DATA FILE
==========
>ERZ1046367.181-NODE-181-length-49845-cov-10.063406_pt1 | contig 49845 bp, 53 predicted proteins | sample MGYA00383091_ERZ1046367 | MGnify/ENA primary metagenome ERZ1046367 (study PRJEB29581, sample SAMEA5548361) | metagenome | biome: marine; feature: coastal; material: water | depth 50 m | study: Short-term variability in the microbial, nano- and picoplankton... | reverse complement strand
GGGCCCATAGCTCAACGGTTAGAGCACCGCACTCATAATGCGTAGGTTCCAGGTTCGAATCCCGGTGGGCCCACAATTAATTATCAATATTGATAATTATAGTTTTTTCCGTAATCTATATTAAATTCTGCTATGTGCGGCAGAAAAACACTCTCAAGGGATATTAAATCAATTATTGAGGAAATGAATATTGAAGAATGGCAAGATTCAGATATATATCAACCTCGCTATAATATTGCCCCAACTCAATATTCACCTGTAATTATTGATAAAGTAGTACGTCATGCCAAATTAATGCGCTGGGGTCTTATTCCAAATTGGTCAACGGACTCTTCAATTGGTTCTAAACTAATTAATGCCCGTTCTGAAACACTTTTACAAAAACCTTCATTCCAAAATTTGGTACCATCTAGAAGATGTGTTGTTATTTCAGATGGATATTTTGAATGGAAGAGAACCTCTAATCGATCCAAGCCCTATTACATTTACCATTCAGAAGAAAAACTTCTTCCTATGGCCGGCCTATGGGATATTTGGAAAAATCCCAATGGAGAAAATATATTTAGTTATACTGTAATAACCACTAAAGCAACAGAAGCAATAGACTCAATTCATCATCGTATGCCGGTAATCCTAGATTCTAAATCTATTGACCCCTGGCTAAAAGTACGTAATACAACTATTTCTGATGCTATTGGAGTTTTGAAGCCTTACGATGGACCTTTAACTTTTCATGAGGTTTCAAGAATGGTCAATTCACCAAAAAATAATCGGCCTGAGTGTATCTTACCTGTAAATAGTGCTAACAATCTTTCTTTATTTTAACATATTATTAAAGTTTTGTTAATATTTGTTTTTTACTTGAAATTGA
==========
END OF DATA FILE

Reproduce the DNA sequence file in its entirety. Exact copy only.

>ERZ1046367.181-NODE-181-length-49845-cov-10.063406_pt1 | contig 49845 bp, 53 predicted proteins | sample MGYA00383091_ERZ1046367 | MGnify/ENA primary metagenome ERZ1046367 (study PRJEB29581, sample SAMEA5548361) | metagenome | biome: marine; feature: coastal; material: water | depth 50 m | study: Short-term variability in the microbial, nano- and picoplankton... | reverse complement strand
GGGCCCATAGCTCAACGGTTAGAGCACCGCACTCATAATGCGTAGGTTCCAGGTTCGAATCCCGGTGGGCCCACAATTAATTATCAATATTGATAATTATAGTTTTTTCCGTAATCTATATTAAATTCTGCTATGTGCGGCAGAAAAACACTCTCAAGGGATATTAAATCAATTATTGAGGAAATGAATATTGAAGAATGGCAAGATTCAGATATATATCAACCTCGCTATAATATTGCCCCAACTCAATATTCACCTGTAATTATTGATAAAGTAGTACGTCATGCCAAATTAATGCGCTGGGGTCTTATTCCAAATTGGTCAACGGACTCTTCAATTGGTTCTAAACTAATTAATGCCCGTTCTGAAACACTTTTACAAAAACCTTCATTCCAAAATTTGGTACCATCTAGAAGATGTGTTGTTATTTCAGATGGATATTTTGAATGGAAGAGAACCTCTAATCGATCCAAGCCCTATTACATTTACCATTCAGAAGAAAAACTTCTTCCTATGGCCGGCCTATGGGATATTTGGAAAAATCCCAATGGAGAAAATATATTTAGTTATACTGTAATAACCACTAAAGCAACAGAAGCAATAGACTCAATTCATCATCGTATGCCGGTAATCCTAGATTCTAAATCTATTGACCCCTGGCTAAAAGTACGTAATACAACTATTTCTGATGCTATTGGAGTTTTGAAGCCTTACGATGGACCTTTAACTTTTCATGAGGTTTCAAGAATGGTCAATTCACCAAAAAATAATCGGCCTGAGTGTATCTTACCTGTAAATAGTGCTAACAATCTTTCTTTATTTTAACATATTATTAAAGTTTTGTTAATATTTGTTTTTTACTTGAAATTGA